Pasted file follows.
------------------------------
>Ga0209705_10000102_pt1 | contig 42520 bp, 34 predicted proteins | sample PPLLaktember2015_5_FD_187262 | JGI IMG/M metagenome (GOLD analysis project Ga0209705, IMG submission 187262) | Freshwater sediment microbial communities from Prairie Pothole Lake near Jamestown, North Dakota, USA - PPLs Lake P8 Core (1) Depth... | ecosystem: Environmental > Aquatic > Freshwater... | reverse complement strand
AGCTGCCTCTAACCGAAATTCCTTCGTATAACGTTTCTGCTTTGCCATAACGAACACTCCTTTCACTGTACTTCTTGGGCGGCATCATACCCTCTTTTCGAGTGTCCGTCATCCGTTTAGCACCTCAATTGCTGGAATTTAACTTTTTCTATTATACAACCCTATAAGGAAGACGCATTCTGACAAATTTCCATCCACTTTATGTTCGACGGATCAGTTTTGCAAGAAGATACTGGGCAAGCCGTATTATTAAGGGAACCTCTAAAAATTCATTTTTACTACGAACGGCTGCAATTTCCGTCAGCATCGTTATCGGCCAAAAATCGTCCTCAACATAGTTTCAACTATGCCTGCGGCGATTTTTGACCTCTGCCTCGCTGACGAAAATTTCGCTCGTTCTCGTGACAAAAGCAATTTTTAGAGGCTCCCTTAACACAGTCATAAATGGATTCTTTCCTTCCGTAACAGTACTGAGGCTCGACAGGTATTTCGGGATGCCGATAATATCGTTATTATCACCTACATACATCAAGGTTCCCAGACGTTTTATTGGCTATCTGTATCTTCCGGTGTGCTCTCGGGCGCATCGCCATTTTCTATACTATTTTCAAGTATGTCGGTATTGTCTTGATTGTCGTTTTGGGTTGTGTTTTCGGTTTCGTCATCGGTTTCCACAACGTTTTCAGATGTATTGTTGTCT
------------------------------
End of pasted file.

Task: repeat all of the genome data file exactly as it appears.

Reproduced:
>Ga0209705_10000102_pt1 | contig 42520 bp, 34 predicted proteins | sample PPLLaktember2015_5_FD_187262 | JGI IMG/M metagenome (GOLD analysis project Ga0209705, IMG submission 187262) | Freshwater sediment microbial communities from Prairie Pothole Lake near Jamestown, North Dakota, USA - PPLs Lake P8 Core (1) Depth... | ecosystem: Environmental > Aquatic > Freshwater... | reverse complement strand
AGCTGCCTCTAACCGAAATTCCTTCGTATAACGTTTCTGCTTTGCCATAACGAACACTCCTTTCACTGTACTTCTTGGGCGGCATCATACCCTCTTTTCGAGTGTCCGTCATCCGTTTAGCACCTCAATTGCTGGAATTTAACTTTTTCTATTATACAACCCTATAAGGAAGACGCATTCTGACAAATTTCCATCCACTTTATGTTCGACGGATCAGTTTTGCAAGAAGATACTGGGCAAGCCGTATTATTAAGGGAACCTCTAAAAATTCATTTTTACTACGAACGGCTGCAATTTCCGTCAGCATCGTTATCGGCCAAAAATCGTCCTCAACATAGTTTCAACTATGCCTGCGGCGATTTTTGACCTCTGCCTCGCTGACGAAAATTTCGCTCGTTCTCGTGACAAAAGCAATTTTTAGAGGCTCCCTTAACACAGTCATAAATGGATTCTTTCCTTCCGTAACAGTACTGAGGCTCGACAGGTATTTCGGGATGCCGATAATATCGTTATTATCACCTACATACATCAAGGTTCCCAGACGTTTTATTGGCTATCTGTATCTTCCGGTGTGCTCTCGGGCGCATCGCCATTTTCTATACTATTTTCAAGTATGTCGGTATTGTCTTGATTGTCGTTTTGGGTTGTGTTTTCGGTTTCGTCATCGGTTTCCACAACGTTTTCAGATGTATTGTTGTCT